"I went to kindergarten through 12th grade in a Tulsa suburb and got a four-year college degree in Tulsa, and I never learned about the race riot," says Haas, 37, who performs with Jacob Fred Jazz Odyssey on Thursday at the Mint as part of a three-month national tour.

"I heard something about an incident in Greenwood, but I didn't discover it was a full-blown riot until my 20s. It blew my mind how well covered up it was. I've been researching it ever since."

At the time of the riot, Greenwood boasted a black population of about 10,000 residents and a prosperous commercial district known as the Negro Wall Street, with a flourishing cultural scene as well as a large and prosperous population of entrepreneurs and professionals. Judging by the disturbing "Race Riot" cover art — a washed-out ink and watercolor montage of Ku Klux Klan hoods, a lynching, a skull and a bloody rose — one might expect to hear an anguished and furious musical outcry.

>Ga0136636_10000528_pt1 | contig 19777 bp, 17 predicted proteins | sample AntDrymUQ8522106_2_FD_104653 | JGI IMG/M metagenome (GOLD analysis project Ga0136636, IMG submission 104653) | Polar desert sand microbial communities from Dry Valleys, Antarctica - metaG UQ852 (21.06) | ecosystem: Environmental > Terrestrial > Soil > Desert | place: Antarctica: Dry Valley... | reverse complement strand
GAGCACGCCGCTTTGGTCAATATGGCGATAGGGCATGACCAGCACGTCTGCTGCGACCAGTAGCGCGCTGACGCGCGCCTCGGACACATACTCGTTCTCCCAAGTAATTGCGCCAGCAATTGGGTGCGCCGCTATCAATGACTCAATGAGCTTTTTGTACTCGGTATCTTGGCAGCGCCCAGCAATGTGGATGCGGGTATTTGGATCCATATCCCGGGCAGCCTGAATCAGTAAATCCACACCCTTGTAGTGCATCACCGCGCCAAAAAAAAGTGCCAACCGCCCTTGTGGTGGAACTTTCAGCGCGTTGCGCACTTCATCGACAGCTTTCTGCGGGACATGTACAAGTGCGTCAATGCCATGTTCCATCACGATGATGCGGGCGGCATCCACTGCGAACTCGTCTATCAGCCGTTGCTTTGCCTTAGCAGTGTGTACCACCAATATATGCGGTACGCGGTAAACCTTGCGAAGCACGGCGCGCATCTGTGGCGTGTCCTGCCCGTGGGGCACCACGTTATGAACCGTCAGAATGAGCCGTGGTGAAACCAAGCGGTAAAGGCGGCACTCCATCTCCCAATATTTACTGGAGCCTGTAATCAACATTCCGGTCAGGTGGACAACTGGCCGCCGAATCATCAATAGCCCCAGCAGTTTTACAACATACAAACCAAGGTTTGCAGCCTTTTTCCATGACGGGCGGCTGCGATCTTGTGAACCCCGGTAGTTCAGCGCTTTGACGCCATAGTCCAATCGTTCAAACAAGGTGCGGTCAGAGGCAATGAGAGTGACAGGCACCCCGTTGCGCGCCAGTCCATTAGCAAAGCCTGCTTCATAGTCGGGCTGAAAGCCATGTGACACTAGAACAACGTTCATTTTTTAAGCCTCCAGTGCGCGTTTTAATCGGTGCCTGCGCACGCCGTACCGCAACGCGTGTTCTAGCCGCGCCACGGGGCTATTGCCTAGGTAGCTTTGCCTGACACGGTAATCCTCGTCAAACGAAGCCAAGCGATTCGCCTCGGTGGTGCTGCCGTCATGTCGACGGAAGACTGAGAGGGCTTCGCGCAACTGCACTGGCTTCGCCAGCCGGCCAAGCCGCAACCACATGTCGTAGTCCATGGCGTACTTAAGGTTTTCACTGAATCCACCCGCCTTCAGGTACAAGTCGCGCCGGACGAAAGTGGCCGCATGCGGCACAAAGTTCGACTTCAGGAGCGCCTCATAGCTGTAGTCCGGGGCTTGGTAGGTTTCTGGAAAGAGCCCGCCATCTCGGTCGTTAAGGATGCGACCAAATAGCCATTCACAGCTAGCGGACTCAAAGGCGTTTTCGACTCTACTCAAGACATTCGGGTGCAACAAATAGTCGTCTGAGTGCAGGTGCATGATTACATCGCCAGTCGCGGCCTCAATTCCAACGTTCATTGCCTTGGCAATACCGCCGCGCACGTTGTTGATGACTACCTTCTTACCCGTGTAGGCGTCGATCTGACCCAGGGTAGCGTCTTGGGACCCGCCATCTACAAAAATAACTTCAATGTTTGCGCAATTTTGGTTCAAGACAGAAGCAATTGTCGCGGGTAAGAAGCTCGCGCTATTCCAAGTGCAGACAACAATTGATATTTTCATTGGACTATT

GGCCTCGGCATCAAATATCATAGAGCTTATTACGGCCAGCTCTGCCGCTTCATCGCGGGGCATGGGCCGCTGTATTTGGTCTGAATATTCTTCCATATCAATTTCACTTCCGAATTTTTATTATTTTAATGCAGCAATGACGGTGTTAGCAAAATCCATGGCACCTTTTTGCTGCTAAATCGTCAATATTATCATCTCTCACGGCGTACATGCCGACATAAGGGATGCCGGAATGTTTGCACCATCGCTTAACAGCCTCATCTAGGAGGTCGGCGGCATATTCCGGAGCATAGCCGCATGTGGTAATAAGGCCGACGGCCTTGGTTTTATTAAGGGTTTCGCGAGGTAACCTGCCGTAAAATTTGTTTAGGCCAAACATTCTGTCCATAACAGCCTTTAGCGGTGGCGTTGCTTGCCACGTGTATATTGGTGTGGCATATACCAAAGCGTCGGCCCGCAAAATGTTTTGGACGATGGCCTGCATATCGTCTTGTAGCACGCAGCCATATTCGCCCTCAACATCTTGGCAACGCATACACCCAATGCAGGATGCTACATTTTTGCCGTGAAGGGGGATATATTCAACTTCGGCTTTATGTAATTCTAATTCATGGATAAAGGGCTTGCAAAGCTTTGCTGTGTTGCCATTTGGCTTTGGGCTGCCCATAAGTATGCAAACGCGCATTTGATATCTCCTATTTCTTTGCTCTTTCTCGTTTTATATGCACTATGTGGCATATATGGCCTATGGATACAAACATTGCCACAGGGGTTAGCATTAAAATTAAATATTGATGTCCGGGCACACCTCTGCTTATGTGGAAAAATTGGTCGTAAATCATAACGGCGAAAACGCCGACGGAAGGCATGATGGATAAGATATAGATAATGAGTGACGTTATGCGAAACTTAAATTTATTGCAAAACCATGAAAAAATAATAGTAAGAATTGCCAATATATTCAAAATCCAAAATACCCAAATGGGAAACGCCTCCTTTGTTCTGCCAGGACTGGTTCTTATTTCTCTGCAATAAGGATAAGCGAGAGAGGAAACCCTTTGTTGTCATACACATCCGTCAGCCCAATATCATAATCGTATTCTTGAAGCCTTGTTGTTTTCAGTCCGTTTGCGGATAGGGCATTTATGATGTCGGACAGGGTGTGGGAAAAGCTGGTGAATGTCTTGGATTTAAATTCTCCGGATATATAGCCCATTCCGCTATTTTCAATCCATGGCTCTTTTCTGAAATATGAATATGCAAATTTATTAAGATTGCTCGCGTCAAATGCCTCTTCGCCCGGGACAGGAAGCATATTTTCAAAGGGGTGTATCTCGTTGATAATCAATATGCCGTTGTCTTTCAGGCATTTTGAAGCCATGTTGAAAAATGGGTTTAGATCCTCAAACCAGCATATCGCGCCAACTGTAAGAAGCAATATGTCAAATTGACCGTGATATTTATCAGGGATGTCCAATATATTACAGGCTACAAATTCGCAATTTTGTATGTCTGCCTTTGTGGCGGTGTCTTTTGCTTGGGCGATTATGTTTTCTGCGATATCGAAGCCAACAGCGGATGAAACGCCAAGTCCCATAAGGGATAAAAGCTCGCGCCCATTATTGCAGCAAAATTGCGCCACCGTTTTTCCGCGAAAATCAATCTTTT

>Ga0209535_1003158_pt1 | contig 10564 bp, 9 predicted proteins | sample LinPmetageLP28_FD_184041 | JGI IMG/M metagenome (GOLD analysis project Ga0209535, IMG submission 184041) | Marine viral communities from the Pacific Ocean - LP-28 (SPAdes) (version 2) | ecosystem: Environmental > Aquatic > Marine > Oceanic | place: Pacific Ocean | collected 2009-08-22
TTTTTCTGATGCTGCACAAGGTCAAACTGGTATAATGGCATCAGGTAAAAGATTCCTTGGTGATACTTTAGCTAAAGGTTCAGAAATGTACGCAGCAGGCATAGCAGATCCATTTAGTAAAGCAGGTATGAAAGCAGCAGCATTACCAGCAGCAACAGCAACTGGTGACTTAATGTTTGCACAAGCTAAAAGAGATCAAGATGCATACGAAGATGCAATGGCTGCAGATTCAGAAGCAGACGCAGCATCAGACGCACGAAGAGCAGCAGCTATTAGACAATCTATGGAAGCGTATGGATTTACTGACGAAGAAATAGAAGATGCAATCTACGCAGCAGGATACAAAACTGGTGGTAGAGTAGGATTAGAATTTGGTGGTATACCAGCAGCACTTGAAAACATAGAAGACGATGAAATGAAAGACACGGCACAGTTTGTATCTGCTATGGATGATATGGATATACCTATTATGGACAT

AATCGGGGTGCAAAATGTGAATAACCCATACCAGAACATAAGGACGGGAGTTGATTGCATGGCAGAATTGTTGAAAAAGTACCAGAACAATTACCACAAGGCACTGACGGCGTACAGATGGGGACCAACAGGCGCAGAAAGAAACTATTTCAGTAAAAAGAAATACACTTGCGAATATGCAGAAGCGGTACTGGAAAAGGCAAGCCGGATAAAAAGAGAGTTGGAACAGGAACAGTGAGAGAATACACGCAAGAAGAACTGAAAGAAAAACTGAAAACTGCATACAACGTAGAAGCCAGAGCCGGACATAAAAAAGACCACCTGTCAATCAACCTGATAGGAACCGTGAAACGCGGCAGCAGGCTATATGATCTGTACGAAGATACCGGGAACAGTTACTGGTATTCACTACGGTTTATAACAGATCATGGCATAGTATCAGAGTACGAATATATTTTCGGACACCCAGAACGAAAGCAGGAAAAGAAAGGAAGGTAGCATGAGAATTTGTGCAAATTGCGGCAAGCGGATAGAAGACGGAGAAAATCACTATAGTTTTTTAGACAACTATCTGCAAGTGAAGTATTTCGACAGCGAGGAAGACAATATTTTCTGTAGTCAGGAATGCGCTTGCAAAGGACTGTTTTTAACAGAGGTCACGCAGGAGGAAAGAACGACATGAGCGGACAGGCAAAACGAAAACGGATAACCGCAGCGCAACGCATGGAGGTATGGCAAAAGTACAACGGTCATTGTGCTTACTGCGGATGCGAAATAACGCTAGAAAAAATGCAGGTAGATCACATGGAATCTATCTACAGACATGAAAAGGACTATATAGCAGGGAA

Rather than simply evoking Greenwood's destruction, however, the suite encompasses the region's creative ferment. Composed and arranged by Jacob Fred steel guitarist Chris Combs, the score captures the energy of Greenwood's fervent churchgoers and the rollicking territory dance bands that crisscrossed the Southwest.

"I really wanted to make those connections, evoking everything from an overall aesthetic of 1920s jazz to African American spirituals," Combs says. "We wanted to tie it to the landscape, what would have been going on in Oklahoma. It's about the riot, but it's also about benediction and redemption. It's tragic and triumphant music."